Is it correct to say "So, you want to jump down from up here/there" as shown in the picture?
Under a traditional analysis, we would regard "down" as a preposition when it has an object, and usually as an adverb when it doesn't. That is to say, it was called an adverb in the phrase "go down", but a preposition in the phrase "go down the hill".
Under a more modern analysis, we can regard "down" as a preposition even when it doesn't have an object. Instead of sometimes calling it a preposition, sometimes an adverb, and maybe sometimes a particle or something else, we can simply say that sometimes it is a transitive preposition, and sometimes an intransitive preposition. It's a preposition that works with or without an object.
From that perspective, "down", "from", "up", and "there" are all prepositions. The preposition "from" is strictly transitive, the preposition "there" is strictly intransitive, and the prepositions "up" and "down" can be either.
We can regard "jump down from up there" as a structure with prepositional phrases inside other prepositional phrases.
The phrase "jump down" works.
The phrase "jump there" works.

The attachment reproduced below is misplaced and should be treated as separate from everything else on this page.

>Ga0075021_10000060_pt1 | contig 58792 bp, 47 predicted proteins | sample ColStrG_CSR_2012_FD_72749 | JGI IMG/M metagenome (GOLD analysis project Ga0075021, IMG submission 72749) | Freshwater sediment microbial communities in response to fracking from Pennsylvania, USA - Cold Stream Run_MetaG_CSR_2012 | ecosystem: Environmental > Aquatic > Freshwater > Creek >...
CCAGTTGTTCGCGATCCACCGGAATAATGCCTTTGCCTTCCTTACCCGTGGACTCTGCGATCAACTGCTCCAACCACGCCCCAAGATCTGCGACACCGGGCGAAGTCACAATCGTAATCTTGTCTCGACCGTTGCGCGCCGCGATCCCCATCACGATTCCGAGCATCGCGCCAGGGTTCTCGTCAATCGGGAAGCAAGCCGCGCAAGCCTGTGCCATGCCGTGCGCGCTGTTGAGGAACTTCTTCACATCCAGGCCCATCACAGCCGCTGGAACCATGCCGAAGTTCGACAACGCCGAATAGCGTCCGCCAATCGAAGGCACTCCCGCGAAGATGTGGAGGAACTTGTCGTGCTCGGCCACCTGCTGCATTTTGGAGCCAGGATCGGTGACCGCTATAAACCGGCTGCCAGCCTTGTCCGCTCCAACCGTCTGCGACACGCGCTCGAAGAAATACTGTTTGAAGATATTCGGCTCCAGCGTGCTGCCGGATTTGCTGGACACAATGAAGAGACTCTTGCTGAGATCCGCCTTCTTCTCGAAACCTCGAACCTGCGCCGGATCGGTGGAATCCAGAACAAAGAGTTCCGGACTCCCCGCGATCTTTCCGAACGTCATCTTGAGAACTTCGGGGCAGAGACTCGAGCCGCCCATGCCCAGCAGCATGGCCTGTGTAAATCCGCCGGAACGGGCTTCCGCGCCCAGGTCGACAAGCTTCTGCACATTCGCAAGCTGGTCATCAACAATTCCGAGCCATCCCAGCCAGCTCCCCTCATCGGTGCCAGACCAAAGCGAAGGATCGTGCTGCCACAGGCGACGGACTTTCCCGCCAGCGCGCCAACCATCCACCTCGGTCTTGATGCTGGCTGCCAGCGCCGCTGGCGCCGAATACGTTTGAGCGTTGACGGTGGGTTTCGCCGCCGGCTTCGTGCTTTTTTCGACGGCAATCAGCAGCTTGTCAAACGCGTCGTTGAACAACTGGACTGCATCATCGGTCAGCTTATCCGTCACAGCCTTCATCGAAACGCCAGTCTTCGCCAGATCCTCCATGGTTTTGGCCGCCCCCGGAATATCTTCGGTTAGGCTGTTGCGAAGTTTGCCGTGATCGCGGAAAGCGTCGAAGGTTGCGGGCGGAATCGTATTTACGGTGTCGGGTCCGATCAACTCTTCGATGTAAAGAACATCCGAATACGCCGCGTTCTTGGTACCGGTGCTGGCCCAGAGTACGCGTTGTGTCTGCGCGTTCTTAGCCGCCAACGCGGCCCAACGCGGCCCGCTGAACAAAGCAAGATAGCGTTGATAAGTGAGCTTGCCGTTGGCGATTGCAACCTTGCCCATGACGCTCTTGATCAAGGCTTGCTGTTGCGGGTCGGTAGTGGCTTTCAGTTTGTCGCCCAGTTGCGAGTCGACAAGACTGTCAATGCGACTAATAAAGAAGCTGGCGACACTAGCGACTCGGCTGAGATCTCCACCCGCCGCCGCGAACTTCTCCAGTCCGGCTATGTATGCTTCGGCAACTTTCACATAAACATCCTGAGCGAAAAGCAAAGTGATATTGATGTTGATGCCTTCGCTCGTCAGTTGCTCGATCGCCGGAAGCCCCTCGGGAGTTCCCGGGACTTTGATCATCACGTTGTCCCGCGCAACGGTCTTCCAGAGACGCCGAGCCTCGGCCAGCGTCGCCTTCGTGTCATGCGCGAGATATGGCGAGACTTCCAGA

The phrase "jump down there" works.
The phrase "jump from there" works.
The phrase "jump down from there" works.
The phrases "jump up" and "jump up there" work.
The phrase "jump down from up there" works.
Different frameworks yield different analyses of these phrases. There might be no clear and simple answer to which embedded phrases are acting as arguments and which as adjuncts.
What is clear is that not every possible combination works.
The phrase "jump down from" fails. We can explain this failure by saying that "from" does not work as an intransitive preposition. A required argument is missing.
The phrase "jump from up" fails. This failure is harder to explain. The "up" can work as an intransitive preposition. The preposition "from" can take an intransitive preposition as its argument.
The problem here is that "from" needs something like a location as its argument. The phrase "from there" works because "there" is locative. The phrase "up here" represents a location, but the intransitive "up" merely represents a direction. On its own, it doesn't make a suitable argument for "from".